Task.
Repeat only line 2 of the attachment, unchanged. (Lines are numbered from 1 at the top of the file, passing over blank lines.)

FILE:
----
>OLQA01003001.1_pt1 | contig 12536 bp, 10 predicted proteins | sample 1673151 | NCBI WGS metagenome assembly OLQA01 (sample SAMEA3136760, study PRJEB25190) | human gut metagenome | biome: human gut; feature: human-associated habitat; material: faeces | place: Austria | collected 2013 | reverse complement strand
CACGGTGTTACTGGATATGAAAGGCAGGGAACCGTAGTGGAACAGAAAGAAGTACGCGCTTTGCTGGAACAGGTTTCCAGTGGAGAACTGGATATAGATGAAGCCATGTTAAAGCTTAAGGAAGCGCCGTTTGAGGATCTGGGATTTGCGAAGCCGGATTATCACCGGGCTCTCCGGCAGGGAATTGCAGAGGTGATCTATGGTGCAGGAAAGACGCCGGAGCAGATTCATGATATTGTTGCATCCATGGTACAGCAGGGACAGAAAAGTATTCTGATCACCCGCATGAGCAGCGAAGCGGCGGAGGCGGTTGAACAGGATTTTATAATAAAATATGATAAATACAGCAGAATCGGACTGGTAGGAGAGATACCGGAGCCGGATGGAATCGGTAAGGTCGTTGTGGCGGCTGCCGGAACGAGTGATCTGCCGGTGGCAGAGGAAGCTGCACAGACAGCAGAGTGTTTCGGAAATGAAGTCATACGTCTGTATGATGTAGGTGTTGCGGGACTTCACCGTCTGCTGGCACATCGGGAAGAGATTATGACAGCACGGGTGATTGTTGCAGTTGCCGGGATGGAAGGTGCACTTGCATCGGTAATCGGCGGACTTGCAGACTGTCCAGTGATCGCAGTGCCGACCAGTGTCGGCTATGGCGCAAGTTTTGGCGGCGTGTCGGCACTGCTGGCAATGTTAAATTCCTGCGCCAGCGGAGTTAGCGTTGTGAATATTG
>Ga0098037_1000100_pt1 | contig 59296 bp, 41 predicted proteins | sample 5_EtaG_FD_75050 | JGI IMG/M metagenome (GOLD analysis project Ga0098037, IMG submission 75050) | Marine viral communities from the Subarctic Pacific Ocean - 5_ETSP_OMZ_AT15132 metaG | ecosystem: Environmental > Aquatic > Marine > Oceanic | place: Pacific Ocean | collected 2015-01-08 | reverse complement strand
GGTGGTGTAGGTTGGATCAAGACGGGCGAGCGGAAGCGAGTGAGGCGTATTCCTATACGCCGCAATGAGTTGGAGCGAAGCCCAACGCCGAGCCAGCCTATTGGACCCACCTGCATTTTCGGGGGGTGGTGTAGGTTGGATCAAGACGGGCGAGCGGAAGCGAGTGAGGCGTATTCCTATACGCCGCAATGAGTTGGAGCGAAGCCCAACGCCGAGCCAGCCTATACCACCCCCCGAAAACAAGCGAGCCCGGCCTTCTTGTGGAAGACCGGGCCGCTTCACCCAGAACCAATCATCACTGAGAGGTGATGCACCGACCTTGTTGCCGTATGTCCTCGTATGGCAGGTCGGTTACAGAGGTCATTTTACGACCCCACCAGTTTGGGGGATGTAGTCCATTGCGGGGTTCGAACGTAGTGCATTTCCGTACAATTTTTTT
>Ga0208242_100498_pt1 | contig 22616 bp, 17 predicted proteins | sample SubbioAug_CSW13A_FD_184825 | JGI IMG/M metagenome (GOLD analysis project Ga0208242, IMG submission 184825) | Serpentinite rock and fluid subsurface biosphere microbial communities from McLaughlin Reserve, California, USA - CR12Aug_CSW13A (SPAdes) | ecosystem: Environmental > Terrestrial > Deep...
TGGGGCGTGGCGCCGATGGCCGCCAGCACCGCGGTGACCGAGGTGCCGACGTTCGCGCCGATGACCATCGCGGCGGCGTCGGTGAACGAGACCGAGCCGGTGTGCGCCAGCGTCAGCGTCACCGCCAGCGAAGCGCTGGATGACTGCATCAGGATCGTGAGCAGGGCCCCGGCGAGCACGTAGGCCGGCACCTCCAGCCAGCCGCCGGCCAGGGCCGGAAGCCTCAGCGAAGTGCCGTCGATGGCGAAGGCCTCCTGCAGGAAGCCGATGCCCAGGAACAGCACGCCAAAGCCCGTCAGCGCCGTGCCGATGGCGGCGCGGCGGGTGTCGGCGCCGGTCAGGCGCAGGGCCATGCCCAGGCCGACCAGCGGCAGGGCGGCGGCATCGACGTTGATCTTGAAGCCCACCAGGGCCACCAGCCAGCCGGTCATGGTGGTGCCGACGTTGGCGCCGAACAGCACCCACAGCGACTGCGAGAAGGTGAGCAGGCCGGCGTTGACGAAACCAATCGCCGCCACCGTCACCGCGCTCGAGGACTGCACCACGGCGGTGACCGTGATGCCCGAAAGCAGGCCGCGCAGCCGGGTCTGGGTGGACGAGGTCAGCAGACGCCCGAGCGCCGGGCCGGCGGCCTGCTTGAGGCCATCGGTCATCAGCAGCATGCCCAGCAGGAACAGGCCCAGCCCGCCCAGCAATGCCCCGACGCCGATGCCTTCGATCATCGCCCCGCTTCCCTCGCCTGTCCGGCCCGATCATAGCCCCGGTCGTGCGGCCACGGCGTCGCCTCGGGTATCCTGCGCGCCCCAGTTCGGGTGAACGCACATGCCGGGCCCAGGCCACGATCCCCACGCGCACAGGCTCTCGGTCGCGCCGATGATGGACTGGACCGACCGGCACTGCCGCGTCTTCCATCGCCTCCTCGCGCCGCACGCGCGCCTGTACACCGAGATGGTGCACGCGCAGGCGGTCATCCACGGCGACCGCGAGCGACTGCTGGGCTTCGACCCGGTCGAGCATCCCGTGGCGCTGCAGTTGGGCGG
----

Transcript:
CACGGTGTTACTGGATATGAAAGGCAGGGAACCGTAGTGGAACAGAAAGAAGTACGCGCTTTGCTGGAACAGGTTTCCAGTGGAGAACTGGATATAGATGAAGCCATGTTAAAGCTTAAGGAAGCGCCGTTTGAGGATCTGGGATTTGCGAAGCCGGATTATCACCGGGCTCTCCGGCAGGGAATTGCAGAGGTGATCTATGGTGCAGGAAAGACGCCGGAGCAGATTCATGATATTGTTGCATCCATGGTACAGCAGGGACAGAAAAGTATTCTGATCACCCGCATGAGCAGCGAAGCGGCGGAGGCGGTTGAACAGGATTTTATAATAAAATATGATAAATACAGCAGAATCGGACTGGTAGGAGAGATACCGGAGCCGGATGGAATCGGTAAGGTCGTTGTGGCGGCTGCCGGAACGAGTGATCTGCCGGTGGCAGAGGAAGCTGCACAGACAGCAGAGTGTTTCGGAAATGAAGTCATACGTCTGTATGATGTAGGTGTTGCGGGACTTCACCGTCTGCTGGCACATCGGGAAGAGATTATGACAGCACGGGTGATTGTTGCAGTTGCCGGGATGGAAGGTGCACTTGCATCGGTAATCGGCGGACTTGCAGACTGTCCAGTGATCGCAGTGCCGACCAGTGTCGGCTATGGCGCAAGTTTTGGCGGCGTGTCGGCACTGCTGGCAATGTTAAATTCCTGCGCCAGCGGAGTTAGCGTTGTGAATATTG